Marguerite “Cookie” Mourkakos was one of many volunteers who gained a career that they never expected after volunteering with the School Library Program. A dedicated mother of four, Cookie initially began volunteering at the library in her daughter’s school. “In high school I was in the Library Club, so I knew a little bit about libraries. I could shelve books, I could repair books,” she says.
When UMASS began offering courses for library sciences, Boston Partners staff member Polly Kaufman encouraged Cookie to pursue the opportunity. Cookie explains: “UMASS was offering the course Books and The City Child, and they said, ‘you really should take it.’ I said, ‘I don’t have enough time! I’ve got children, I’ve got a husband.’ Polly insisted, ‘you really should take it!’
“So, my mother volunteered to watch my children. When I went there, the first assignment was to read 10 children’s books. We had to read them, and it wasn’t reading for fun but it was part of the class. I thought, ‘oh, maybe I don’t have this kind of time.’ But that was good and that worked. Everybody was really very supportive. Then we had to read other books, like chapter books. It was really very easy.”
Cookie was delighted to pass the course and gain college credit, but she did not believe that it would create too many opportunities for her. However, she was soon offered a position filling in for a library paraprofessional at the Longfellow School. “In the meantime I was pregnant with my fourth child, and I said to myself, ‘I’m only here till June. 5 days a week.’ But the teachers were so supportive of me. They were wonderful people,” she reminisces.
When Cookie’s temporary position was over, Polly Kaufman encouraged her to remain employed by the Boston Public Schools, taking on one day a week in Roslindale, where she currently works. As her children grew up, Cookie decided to become employed full-time.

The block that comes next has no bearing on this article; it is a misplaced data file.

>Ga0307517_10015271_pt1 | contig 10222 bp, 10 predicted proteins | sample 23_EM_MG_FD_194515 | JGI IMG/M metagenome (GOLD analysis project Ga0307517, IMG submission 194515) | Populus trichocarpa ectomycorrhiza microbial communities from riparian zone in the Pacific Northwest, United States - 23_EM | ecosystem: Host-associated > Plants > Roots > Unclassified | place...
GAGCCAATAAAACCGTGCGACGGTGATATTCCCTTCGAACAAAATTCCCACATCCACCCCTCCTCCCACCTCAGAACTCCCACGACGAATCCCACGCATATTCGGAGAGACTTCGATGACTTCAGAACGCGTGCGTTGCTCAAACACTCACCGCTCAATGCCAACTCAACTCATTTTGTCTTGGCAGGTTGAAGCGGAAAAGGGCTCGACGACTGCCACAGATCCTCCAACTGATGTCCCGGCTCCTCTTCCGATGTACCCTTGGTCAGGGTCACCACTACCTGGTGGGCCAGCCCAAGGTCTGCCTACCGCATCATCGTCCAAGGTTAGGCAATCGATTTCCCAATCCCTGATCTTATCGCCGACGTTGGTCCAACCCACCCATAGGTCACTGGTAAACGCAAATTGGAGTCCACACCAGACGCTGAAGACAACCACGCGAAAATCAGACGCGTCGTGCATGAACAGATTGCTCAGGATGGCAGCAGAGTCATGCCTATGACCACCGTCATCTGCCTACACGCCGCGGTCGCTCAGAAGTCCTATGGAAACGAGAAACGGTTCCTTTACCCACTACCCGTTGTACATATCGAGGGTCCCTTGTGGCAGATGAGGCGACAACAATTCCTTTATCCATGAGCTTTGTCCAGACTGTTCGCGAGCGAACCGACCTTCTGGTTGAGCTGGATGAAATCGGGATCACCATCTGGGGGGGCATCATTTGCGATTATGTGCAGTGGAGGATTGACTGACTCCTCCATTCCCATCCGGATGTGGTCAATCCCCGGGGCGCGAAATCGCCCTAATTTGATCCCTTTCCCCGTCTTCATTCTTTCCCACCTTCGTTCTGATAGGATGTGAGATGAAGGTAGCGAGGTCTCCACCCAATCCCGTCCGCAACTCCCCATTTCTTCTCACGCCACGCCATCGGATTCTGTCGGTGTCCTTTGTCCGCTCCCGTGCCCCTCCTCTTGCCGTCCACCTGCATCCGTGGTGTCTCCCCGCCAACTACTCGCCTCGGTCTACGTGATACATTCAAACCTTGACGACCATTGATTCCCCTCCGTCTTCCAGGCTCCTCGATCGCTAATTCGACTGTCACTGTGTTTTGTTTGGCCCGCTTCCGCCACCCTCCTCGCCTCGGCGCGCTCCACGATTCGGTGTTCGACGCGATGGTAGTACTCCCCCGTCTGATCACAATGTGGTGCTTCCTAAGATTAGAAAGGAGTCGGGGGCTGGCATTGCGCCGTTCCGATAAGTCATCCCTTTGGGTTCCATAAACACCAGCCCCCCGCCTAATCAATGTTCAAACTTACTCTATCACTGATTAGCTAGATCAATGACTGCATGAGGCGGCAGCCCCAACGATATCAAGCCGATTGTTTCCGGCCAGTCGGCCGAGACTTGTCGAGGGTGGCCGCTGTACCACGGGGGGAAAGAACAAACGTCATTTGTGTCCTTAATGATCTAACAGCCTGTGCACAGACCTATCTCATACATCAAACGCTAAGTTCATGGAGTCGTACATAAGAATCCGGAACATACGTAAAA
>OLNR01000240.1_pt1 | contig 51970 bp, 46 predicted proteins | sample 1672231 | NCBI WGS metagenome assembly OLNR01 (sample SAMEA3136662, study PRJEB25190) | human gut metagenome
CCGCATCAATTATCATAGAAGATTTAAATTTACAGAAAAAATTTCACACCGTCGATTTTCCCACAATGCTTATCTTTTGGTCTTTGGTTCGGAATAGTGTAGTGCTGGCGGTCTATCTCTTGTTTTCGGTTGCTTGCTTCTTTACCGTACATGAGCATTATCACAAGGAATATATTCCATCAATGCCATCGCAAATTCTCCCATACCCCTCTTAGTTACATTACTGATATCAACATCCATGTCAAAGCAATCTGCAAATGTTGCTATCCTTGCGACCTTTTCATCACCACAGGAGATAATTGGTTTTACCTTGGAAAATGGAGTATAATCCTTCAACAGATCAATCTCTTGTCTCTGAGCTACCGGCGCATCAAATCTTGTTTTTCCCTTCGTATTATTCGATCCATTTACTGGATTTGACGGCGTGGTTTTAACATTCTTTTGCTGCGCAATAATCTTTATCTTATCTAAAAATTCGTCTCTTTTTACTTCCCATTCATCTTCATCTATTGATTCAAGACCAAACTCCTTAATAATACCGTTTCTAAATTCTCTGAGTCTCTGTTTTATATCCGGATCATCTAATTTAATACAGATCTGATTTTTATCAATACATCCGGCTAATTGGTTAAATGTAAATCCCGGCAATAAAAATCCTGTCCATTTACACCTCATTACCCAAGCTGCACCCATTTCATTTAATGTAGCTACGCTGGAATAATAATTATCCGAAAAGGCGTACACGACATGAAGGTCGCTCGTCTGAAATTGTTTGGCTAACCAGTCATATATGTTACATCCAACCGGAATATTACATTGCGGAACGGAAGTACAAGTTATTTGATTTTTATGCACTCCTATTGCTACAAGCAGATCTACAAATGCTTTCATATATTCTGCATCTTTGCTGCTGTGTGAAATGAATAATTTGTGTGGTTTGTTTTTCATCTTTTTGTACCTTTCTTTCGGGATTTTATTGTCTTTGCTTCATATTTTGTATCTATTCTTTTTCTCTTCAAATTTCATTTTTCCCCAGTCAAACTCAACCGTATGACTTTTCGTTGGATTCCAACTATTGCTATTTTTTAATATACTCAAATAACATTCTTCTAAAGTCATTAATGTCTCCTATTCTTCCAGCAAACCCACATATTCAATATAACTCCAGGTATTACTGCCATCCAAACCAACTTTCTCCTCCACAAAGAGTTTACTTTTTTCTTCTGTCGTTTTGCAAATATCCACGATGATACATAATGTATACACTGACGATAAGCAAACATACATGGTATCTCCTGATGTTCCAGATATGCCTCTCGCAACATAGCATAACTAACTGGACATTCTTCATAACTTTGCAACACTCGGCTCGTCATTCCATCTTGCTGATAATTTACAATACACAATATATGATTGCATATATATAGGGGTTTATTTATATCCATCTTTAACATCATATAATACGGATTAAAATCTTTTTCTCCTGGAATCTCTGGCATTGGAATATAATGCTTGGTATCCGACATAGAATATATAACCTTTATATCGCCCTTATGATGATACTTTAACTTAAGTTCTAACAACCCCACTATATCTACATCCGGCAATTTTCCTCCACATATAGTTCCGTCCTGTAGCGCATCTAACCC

During her time in BPS libraries, Cookie relied on support from Boston Partners to maximize her efficacy with the students. “I could call up [Program Director] Mike Redding about anything and it was never a dumb question to her. She was so sweet and nice. I asked if she could find a guest reader for the library and she searched through contacts, like Governor Weld, his wife, and then the author of Pilgrims of Plymouth and Dawn of the Breaking Day,” Cookie recalls. “Anytime I needed something I’d call Mike. I knew it wouldn’t cost me any money, I didn’t have to contact the principal—all I had to do was make the arrangements. It was wonderful.”
Cookie is just an example of the many individuals who benefited from their volunteer service with SVB (now Boston Partners in Education.) Our organization empowered people as mentors through the School Library Program to make a difference in their community, then find the skills and confidence to pursue careers themselves.